Schwab testified that Plaintiff did not require boarding because Plaintiff received boarding for a promotion to the Coder, GS-0675-9 position prior to 2010; therefore, she did not require additional boarding for the new position. (Doc. 49-6, Schwab Affid.) Utley testified that the increase in Plaintiff's workload was the result of a staffing shortage, not the result of race discrimination. (Doc. 49-7, Utley Affid.)

         - October 19, 2015 Meeting

         The parties agree that on October 19, 2015, Plaintiff's supervisor, Stan Utley, stated that if the staff in Plaintiff's department did not improve productivity, the senior management would suspend the program group Plaintiff was assigned. The parties agree the program was eventually disbanded. The parties agree the shutdown did not affect Plaintiff's salary, grade, or job benefits.

         - October 21, 2015 Performance Rating

         The parties agree that Plaintiff received an annual performance rating of “Fully Successful” on her annual performance appraisal completed by Schwab. Plaintiff testified that she was unable to surpass the performance standards because her work load was too high and did not receive proper boarding for the work. (Doc. 51-7, Plaintiff's Affid.) Plaintiff also testified that Schwab manipulated the policies and procedures to deny Plaintiff access to career advancement. Schwab testified that Plaintiff received the rating of “Fully Successful” because Plaintiff merely met her performance standards. (Doc. 49-6, Schwab Affid.) Utley testified that the increased workload was not the result of discrimination, and instead, was the result of a staffing shortage. (Doc. 49-7, Utley Affid.) Schwab also testified that Plaintiff did not require boarding. (Doc. 49-6, Schwab Affid.)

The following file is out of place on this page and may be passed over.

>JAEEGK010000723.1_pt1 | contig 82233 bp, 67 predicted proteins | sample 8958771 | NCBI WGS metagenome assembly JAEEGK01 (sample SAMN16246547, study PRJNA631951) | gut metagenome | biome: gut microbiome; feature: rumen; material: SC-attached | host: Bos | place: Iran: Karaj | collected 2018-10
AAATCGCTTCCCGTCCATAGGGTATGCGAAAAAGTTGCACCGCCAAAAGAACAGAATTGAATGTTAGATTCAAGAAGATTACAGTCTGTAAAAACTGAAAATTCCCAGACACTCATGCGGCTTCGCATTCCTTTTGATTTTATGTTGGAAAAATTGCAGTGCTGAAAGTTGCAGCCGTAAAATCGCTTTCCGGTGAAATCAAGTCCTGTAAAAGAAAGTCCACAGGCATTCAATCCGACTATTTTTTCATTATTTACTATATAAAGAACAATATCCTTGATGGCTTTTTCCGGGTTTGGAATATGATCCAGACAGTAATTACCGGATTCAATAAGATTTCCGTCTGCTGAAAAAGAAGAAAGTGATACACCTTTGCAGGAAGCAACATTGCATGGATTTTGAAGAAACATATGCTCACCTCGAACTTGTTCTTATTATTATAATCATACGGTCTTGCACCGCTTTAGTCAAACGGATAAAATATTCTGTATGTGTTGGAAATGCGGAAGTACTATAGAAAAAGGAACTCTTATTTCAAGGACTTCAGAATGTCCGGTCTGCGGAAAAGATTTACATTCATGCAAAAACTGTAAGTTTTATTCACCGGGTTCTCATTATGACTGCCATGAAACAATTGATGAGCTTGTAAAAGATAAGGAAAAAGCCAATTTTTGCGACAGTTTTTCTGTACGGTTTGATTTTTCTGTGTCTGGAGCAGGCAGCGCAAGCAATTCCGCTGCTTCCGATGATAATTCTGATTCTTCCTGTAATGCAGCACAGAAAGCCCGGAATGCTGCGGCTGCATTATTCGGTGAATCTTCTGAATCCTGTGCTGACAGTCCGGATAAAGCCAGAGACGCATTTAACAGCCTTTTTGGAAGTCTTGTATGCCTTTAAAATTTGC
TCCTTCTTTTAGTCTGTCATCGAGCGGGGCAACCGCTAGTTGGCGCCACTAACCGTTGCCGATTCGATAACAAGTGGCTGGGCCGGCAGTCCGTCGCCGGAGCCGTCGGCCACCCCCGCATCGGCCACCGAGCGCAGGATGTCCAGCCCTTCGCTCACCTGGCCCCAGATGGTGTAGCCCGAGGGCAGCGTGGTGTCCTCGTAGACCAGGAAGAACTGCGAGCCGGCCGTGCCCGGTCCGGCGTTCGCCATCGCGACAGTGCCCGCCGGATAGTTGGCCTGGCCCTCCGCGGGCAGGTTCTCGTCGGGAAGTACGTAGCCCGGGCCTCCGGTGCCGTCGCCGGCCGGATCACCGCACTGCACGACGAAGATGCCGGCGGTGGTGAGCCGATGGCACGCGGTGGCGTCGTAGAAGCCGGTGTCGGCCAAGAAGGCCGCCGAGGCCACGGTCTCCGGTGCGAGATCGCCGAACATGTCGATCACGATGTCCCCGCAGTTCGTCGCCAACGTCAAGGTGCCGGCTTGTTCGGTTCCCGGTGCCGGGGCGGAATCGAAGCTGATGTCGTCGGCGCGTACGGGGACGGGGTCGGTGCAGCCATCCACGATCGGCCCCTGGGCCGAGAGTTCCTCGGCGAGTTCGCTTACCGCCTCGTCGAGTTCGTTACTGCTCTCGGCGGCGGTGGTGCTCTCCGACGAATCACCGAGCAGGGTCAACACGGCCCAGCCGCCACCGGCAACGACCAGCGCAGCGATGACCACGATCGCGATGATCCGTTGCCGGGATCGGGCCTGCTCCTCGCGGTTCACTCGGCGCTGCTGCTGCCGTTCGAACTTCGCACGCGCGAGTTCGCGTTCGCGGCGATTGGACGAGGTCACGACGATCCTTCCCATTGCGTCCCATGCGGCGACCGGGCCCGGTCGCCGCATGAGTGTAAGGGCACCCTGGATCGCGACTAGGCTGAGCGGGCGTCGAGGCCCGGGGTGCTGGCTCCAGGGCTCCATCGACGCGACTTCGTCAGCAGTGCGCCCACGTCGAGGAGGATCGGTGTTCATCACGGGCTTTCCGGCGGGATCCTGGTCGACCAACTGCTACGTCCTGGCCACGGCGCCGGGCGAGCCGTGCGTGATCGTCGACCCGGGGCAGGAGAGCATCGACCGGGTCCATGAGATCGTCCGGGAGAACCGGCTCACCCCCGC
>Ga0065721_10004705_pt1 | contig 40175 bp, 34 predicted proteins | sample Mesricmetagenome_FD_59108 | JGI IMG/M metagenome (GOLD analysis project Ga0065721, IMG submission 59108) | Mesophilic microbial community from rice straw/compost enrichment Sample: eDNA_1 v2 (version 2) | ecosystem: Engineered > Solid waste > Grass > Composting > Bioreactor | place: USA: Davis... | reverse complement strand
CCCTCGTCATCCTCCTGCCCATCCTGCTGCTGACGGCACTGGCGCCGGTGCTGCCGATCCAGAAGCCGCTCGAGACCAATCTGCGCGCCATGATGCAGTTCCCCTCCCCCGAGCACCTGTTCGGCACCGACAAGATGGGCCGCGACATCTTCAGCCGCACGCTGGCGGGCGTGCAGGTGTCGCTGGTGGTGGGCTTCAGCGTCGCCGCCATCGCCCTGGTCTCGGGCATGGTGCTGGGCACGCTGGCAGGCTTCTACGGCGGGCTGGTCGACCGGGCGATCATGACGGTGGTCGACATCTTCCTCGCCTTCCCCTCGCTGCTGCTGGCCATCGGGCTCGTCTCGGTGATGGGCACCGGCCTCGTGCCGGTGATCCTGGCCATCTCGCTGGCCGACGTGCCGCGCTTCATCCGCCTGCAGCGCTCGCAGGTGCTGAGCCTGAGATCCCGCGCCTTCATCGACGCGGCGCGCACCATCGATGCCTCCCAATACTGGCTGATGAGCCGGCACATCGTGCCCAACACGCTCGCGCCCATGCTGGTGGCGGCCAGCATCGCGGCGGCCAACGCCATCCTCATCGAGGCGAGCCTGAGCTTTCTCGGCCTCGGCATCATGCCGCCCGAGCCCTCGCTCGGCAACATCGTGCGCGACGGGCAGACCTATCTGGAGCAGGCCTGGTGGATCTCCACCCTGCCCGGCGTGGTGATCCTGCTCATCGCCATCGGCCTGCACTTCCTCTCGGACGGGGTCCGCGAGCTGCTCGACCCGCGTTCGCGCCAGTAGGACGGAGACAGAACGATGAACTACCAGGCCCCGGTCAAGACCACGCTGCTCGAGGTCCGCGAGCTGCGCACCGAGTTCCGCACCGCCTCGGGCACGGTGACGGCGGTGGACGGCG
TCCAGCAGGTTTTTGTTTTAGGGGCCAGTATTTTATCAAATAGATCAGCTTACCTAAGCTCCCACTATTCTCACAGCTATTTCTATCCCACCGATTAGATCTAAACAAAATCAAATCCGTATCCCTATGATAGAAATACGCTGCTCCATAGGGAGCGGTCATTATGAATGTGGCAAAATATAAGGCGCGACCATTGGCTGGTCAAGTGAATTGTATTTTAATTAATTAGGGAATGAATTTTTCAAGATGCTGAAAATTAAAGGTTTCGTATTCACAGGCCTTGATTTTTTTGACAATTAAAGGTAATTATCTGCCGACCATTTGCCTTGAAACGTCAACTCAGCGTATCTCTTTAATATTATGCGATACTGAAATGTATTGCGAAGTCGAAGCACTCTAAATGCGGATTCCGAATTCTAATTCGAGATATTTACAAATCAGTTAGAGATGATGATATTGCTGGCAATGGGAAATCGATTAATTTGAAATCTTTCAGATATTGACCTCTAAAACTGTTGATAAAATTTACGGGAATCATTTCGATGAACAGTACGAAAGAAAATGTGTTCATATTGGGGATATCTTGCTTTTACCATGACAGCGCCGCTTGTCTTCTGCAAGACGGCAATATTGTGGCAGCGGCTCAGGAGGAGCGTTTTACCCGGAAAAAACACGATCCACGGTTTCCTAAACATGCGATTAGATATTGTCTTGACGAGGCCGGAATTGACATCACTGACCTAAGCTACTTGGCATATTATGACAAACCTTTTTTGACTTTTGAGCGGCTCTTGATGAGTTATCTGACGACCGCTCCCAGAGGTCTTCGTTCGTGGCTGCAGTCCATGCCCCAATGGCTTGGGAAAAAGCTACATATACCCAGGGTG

- Job Announcements

         The parties agree that Schwab forwarded job announcements to Plaintiff and other employees. Plaintiff testified that these job announcements were directed only to her, and the announcements were nonverbal gestures that Schwab was encouraging Plaintiff to find a new job. (Doc. 51-7, Plaintiff's Affid.) Schwab testified that job announcements were sent to multiple coding employees. (Doc. 49-6, Schwab Affid.) Utley testified that the letters were sent because Plaintiff said she was actively seeking a different job. (Docs. 49-7, Utley Affid.)

         - Criticism of Plaintiff to Management

         Plaintiff argues that Schwab spoke poorly of her to several senior level managers and a union representative. (Doc. 51-7, Plaintiff's Affid.) Specifically, Plaintiff alleges Schwab stated that Plaintiff would not be good at presenting to physicians. (Id.) Plaintiff argues that these statements were in retaliation for the EEO Complaint because Schwab had rated Plaintiff's presentation skills highly before the EEO Complaint was filed.